- What is MIDI?
- What is the origin of MIDI?
- About Web MIDI
- What is a MIDI controller?
- Examples of other types of MIDI Controllers
- ATTENTION: MIDI controllers don't make sound
What is MIDI?
MIDI is a communication protocol - similar to Wi-Fi or USB - specifically designed for music-making. It is like a language that allows music-making devices to communicate with each other. That means synthesizers, drum machines, but also music software called DAW (for Digital Audio Workstation) or music apps on your computer, tablet, or smartphone.
old (1981) and new logo (2020) for MIDI
What is the origin of MIDI?
MIDI was born from a discussion between a group of music tech gear companies that wanted to standardize the communication between music devices from different brands. From this group of companies, the MIDI Association was born.
The first MIDI specification was released in 1981, and this version is used in pretty much all devices to this day!
At the origins of MIDI devices, a 5-pin DIN connector and cables were necessary.
the 5-pin DIN connector found in most devices that support MIDI a MIDI cable
Nowadays, MIDI messages can be sent over any type of USB cable and ports, as well as via Bluetooth and WiFi. Our devices Playtron and TouchMe use USB 2.0.
About Web MIDI
The Web MIDI API allows you to connect your MIDI gear directly to your browser. That’s why you can use your device with web-based apps such as our online synth collection. We recommend you use Google Chrome, as it is the only browser that supports Web MIDI API at the moment.
What is a MIDI controller?
MIDI controllers are devices similar to your computer keyboard or mouse, in the way that they send instructions to the computer, except these ones “speak” MIDI. In this case, the instructions are sent to your music software or hardware, and those instructions are then translated into sound. So the controller only tells what to play, the sounds themselves are generated by the software you’re using. (Please note that this “translation” is done by the software, that’s why you can get a huge variety of sounds using a MIDI controller: it depends on what sounds your software generates.)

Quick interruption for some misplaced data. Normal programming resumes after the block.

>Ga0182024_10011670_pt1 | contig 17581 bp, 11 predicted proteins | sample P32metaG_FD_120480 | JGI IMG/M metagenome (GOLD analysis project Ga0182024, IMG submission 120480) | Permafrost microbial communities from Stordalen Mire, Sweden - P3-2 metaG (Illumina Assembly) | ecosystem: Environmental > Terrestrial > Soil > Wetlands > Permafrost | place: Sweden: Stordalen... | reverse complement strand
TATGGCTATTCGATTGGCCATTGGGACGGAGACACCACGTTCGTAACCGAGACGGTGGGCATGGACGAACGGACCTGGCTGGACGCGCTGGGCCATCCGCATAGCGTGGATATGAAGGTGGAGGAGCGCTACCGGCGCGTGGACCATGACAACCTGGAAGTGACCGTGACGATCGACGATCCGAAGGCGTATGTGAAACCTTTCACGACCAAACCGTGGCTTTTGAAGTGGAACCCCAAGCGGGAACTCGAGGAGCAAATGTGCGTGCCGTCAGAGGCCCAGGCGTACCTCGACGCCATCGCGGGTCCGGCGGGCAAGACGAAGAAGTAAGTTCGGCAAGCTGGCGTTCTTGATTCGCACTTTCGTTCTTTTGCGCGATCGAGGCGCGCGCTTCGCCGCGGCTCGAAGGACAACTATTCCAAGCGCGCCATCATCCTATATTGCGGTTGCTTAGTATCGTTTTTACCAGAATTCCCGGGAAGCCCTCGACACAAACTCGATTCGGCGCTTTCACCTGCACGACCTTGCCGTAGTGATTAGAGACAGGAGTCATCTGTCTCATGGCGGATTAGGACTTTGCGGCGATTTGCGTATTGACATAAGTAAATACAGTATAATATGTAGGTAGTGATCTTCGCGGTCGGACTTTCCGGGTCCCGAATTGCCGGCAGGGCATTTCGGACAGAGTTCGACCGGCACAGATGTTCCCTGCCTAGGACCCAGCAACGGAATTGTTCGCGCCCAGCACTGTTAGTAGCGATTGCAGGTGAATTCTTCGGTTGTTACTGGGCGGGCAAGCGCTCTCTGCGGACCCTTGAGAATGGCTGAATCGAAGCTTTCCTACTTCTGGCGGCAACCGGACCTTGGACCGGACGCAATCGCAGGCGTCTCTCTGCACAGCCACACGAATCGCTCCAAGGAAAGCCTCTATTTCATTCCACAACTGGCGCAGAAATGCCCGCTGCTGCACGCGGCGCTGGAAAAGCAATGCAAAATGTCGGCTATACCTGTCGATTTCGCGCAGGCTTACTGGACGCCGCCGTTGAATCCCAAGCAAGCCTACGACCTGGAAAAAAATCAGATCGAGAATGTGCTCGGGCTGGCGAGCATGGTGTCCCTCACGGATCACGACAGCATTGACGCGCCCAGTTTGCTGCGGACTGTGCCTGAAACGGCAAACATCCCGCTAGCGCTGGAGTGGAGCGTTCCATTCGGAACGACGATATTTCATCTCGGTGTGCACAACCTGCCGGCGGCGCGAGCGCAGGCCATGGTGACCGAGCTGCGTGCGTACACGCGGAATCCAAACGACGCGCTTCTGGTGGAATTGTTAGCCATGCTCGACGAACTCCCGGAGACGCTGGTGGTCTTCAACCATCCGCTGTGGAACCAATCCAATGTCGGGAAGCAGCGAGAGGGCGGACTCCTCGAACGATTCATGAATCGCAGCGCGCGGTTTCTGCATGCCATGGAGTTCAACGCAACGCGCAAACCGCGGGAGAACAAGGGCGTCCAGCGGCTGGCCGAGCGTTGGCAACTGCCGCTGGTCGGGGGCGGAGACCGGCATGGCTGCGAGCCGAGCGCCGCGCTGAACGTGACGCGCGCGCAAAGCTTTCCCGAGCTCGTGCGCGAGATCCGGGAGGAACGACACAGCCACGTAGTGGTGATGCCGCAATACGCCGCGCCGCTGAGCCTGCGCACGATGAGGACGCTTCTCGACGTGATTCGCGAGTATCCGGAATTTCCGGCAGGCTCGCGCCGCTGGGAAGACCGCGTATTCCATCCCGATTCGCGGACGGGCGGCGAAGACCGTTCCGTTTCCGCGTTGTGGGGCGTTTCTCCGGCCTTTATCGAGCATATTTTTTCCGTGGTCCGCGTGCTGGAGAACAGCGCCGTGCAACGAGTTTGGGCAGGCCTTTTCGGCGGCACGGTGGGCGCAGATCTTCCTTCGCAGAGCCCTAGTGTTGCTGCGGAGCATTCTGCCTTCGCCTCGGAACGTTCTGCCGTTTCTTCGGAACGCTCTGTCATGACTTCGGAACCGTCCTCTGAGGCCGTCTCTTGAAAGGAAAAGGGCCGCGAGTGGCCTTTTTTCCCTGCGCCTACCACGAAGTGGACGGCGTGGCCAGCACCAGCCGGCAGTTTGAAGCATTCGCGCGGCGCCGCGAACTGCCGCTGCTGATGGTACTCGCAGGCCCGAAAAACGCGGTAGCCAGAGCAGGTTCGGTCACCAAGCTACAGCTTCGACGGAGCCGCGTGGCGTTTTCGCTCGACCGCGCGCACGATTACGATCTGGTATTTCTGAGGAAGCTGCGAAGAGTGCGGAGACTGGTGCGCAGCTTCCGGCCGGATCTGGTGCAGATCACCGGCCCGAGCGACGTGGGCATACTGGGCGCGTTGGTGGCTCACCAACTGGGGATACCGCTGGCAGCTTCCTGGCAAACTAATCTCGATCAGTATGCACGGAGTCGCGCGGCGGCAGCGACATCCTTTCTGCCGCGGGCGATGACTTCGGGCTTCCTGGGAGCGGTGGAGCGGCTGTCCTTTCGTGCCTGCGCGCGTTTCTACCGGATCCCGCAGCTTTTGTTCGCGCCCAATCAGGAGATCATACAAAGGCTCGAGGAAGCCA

And that is exactly what is happening when you use Playtron or TouchMe.
Playtron gives the instructions to your host music device (that can be a synthesizer, effects processor, etc.) or your music software (a DAW, a standalone plugin, or an app) saying “play [this note] when I touch [this object]”.
On TouchMe the principle is slightly different. TouchMe sends to the host device or software a message about pitch, saying something like: “play [X note] when I have [Y amount of current passing between TouchMe pads]; play [Z note] when I have [W amount of current passing between TouchMe pads]”.
Examples of other types of MIDI Controllers
MIDI controllers have evolved a lot through time, can take many different shapes, and have various capabilities.
There’s the MIDI keyboards family, ranging from super-small and light keyboards to big workstations.
Then you have MIDI controllers that don’t have a keyboard, but buttons, pads, faders, and knobs instead.
There are also controllers designed to be used on the floor and that help you switch on/off effects, or control parameters in many different ways.
Check out how to use each of this software with Playtronica’s devices here.
ATTENTION: MIDI controllers don't make sound
It is important that you understand that MIDI controllers don’t generate sound or any type of audio by themselves. They generate data that music software and hardware can interpret.
So if you just plug your device into your computer, start interacting with it, but it makes no sounds, that is perfectly normal: it simply means that you are not sending correctly the data to the music software!
A bit like if you are talking by yourself but no one is there to listen...
If you just got your device, and perhaps don’t know much about music software, we suggest you try our online synth collection using this link.
To make music using MIDI controllers, you need two things: the actual controller, which will send the instructions (TouchMe, Playtron, or any other MIDI controller), and a host device able to interpret the data generated (computer, laptop, smartphone, or most of hardware music equipment).
We hope this tutorial helped you understand better what MIDI Controllers are and how they work. Join us on our Facebook group and show us how you do it!